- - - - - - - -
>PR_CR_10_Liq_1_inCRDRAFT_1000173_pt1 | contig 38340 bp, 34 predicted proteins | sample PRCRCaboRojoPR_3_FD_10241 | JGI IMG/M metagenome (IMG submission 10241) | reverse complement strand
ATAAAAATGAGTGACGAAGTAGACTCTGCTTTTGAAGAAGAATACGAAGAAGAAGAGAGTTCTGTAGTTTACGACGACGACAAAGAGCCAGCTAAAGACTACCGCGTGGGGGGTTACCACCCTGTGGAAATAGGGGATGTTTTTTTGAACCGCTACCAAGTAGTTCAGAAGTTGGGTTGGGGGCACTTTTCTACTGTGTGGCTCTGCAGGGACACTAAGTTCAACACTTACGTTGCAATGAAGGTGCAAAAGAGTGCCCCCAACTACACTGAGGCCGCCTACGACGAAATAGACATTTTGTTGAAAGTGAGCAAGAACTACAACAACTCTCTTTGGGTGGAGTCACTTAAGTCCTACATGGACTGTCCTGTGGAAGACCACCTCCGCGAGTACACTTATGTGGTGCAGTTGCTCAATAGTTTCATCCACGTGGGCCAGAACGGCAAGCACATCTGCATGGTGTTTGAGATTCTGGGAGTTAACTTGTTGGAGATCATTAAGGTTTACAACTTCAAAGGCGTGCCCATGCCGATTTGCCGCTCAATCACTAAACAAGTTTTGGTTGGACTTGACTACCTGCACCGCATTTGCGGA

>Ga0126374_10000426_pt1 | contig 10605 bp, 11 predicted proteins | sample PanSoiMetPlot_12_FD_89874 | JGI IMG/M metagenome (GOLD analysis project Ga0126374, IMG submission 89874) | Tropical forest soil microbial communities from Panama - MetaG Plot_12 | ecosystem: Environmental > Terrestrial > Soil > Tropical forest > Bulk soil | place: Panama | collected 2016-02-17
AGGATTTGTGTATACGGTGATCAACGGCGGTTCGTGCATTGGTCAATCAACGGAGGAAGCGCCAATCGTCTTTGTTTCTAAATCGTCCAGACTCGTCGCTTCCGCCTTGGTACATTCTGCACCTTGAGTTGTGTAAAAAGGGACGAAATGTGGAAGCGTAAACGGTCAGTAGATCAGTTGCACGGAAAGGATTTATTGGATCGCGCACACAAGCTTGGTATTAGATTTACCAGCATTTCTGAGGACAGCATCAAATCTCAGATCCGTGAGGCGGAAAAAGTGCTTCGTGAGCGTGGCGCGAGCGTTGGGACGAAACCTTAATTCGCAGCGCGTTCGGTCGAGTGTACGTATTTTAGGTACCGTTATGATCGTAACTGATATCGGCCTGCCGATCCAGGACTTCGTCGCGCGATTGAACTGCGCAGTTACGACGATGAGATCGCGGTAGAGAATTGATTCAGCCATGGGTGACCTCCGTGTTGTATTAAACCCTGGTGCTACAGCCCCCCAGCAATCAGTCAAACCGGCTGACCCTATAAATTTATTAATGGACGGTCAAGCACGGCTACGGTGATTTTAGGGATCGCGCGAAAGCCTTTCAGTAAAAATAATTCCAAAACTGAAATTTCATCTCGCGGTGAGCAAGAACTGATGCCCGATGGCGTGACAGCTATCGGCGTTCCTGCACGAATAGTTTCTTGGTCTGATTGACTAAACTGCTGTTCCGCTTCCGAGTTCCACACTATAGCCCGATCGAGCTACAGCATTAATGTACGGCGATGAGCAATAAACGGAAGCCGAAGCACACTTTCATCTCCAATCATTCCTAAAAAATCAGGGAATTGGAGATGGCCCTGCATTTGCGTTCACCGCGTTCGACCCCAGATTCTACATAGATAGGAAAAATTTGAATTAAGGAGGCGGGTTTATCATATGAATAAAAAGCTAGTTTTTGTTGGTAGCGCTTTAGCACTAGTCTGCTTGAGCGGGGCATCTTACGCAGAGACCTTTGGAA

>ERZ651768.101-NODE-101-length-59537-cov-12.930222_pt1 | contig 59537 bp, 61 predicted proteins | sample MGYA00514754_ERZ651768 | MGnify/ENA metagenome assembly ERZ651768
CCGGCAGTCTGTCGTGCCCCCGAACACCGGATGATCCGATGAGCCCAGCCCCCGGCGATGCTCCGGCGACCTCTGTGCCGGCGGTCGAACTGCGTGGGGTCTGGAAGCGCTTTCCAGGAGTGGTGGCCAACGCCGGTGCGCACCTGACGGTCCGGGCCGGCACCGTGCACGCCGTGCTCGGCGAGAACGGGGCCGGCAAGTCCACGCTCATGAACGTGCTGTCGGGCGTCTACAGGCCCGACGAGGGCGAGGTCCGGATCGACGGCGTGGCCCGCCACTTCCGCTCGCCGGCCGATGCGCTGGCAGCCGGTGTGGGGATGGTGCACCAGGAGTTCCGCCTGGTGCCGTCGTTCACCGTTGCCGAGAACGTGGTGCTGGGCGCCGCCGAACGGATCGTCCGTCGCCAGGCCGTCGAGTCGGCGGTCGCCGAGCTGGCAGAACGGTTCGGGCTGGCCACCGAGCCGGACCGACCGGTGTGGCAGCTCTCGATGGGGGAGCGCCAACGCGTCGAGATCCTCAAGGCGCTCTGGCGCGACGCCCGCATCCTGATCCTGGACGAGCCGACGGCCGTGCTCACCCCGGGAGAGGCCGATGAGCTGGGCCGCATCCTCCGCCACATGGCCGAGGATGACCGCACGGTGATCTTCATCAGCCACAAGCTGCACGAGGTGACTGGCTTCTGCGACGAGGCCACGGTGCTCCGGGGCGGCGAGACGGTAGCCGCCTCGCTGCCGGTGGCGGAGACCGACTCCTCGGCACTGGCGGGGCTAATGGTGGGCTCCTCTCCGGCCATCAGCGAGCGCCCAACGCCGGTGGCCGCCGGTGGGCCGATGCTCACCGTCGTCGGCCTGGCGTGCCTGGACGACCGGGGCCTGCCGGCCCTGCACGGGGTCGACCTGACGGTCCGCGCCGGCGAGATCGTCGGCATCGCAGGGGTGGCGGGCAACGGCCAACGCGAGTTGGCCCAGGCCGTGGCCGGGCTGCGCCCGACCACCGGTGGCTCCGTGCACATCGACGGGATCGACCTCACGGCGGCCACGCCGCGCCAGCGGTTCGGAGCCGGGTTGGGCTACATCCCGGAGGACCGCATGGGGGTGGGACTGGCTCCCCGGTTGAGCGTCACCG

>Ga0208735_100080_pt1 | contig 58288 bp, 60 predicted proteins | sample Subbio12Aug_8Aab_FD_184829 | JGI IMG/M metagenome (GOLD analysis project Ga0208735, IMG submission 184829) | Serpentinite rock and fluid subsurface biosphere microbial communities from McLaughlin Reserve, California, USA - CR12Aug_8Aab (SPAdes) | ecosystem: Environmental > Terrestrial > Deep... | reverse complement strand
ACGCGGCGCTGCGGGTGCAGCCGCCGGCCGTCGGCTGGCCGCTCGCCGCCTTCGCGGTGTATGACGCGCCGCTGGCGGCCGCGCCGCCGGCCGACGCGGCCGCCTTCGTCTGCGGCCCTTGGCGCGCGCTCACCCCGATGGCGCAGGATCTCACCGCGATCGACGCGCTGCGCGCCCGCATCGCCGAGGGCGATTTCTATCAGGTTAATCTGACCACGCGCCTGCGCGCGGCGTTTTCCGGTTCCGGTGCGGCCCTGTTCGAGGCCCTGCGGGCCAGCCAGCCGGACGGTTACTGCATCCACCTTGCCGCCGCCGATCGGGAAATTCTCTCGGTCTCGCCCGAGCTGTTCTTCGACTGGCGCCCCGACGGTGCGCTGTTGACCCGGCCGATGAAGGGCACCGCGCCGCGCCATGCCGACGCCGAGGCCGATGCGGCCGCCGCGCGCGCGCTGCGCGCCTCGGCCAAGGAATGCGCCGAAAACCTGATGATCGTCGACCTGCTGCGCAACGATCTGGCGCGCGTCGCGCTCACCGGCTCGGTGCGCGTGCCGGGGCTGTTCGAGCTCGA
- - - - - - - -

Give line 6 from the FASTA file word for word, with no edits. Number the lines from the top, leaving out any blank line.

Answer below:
CCGGCAGTCTGTCGTGCCCCCGAACACCGGATGATCCGATGAGCCCAGCCCCCGGCGATGCTCCGGCGACCTCTGTGCCGGCGGTCGAACTGCGTGGGGTCTGGAAGCGCTTTCCAGGAGTGGTGGCCAACGCCGGTGCGCACCTGACGGTCCGGGCCGGCACCGTGCACGCCGTGCTCGGCGAGAACGGGGCCGGCAAGTCCACGCTCATGAACGTGCTGTCGGGCGTCTACAGGCCCGACGAGGGCGAGGTCCGGATCGACGGCGTGGCCCGCCACTTCCGCTCGCCGGCCGATGCGCTGGCAGCCGGTGTGGGGATGGTGCACCAGGAGTTCCGCCTGGTGCCGTCGTTCACCGTTGCCGAGAACGTGGTGCTGGGCGCCGCCGAACGGATCGTCCGTCGCCAGGCCGTCGAGTCGGCGGTCGCCGAGCTGGCAGAACGGTTCGGGCTGGCCACCGAGCCGGACCGACCGGTGTGGCAGCTCTCGATGGGGGAGCGCCAACGCGTCGAGATCCTCAAGGCGCTCTGGCGCGACGCCCGCATCCTGATCCTGGACGAGCCGACGGCCGTGCTCACCCCGGGAGAGGCCGATGAGCTGGGCCGCATCCTCCGCCACATGGCCGAGGATGACCGCACGGTGATCTTCATCAGCCACAAGCTGCACGAGGTGACTGGCTTCTGCGACGAGGCCACGGTGCTCCGGGGCGGCGAGACGGTAGCCGCCTCGCTGCCGGTGGCGGAGACCGACTCCTCGGCACTGGCGGGGCTAATGGTGGGCTCCTCTCCGGCCATCAGCGAGCGCCCAACGCCGGTGGCCGCCGGTGGGCCGATGCTCACCGTCGTCGGCCTGGCGTGCCTGGACGACCGGGGCCTGCCGGCCCTGCACGGGGTCGACCTGACGGTCCGCGCCGGCGAGATCGTCGGCATCGCAGGGGTGGCGGGCAACGGCCAACGCGAGTTGGCCCAGGCCGTGGCCGGGCTGCGCCCGACCACCGGTGGCTCCGTGCACATCGACGGGATCGACCTCACGGCGGCCACGCCGCGCCAGCGGTTCGGAGCCGGGTTGGGCTACATCCCGGAGGACCGCATGGGGGTGGGACTGGCTCCCCGGTTGAGCGTCACCG